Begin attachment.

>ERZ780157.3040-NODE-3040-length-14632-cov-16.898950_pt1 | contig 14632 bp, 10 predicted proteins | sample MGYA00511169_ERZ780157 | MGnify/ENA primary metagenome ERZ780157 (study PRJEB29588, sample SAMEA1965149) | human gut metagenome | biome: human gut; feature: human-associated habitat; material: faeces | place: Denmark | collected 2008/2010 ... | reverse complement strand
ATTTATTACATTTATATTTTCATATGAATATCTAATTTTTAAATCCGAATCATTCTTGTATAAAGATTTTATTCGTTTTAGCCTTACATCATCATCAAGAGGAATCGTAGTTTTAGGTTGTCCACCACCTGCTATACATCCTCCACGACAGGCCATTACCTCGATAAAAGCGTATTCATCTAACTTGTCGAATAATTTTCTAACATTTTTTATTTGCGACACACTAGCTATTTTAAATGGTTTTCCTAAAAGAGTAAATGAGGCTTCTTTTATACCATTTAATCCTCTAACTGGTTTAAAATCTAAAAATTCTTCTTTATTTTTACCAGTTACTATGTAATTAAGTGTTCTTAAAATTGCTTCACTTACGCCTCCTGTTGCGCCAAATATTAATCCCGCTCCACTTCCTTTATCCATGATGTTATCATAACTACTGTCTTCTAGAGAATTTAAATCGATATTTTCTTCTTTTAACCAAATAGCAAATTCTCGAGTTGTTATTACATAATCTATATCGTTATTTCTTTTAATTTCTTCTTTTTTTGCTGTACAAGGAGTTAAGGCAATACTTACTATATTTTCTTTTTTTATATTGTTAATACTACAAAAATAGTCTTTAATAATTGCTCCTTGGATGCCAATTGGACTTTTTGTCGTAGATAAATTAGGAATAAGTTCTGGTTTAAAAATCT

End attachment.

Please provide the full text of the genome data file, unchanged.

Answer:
>ERZ780157.3040-NODE-3040-length-14632-cov-16.898950_pt1 | contig 14632 bp, 10 predicted proteins | sample MGYA00511169_ERZ780157 | MGnify/ENA primary metagenome ERZ780157 (study PRJEB29588, sample SAMEA1965149) | human gut metagenome | biome: human gut; feature: human-associated habitat; material: faeces | place: Denmark | collected 2008/2010 ... | reverse complement strand
ATTTATTACATTTATATTTTCATATGAATATCTAATTTTTAAATCCGAATCATTCTTGTATAAAGATTTTATTCGTTTTAGCCTTACATCATCATCAAGAGGAATCGTAGTTTTAGGTTGTCCACCACCTGCTATACATCCTCCACGACAGGCCATTACCTCGATAAAAGCGTATTCATCTAACTTGTCGAATAATTTTCTAACATTTTTTATTTGCGACACACTAGCTATTTTAAATGGTTTTCCTAAAAGAGTAAATGAGGCTTCTTTTATACCATTTAATCCTCTAACTGGTTTAAAATCTAAAAATTCTTCTTTATTTTTACCAGTTACTATGTAATTAAGTGTTCTTAAAATTGCTTCACTTACGCCTCCTGTTGCGCCAAATATTAATCCCGCTCCACTTCCTTTATCCATGATGTTATCATAACTACTGTCTTCTAGAGAATTTAAATCGATATTTTCTTCTTTTAACCAAATAGCAAATTCTCGAGTTGTTATTACATAATCTATATCGTTATTTCTTTTAATTTCTTCTTTTTTTGCTGTACAAGGAGTTAAGGCAATACTTACTATATTTTCTTTTTTTATATTGTTAATACTACAAAAATAGTCTTTAATAATTGCTCCTTGGATGCCAATTGGACTTTTTGTCGTAGATAAATTAGGAATAAGTTCTGGTTTAAAAATCT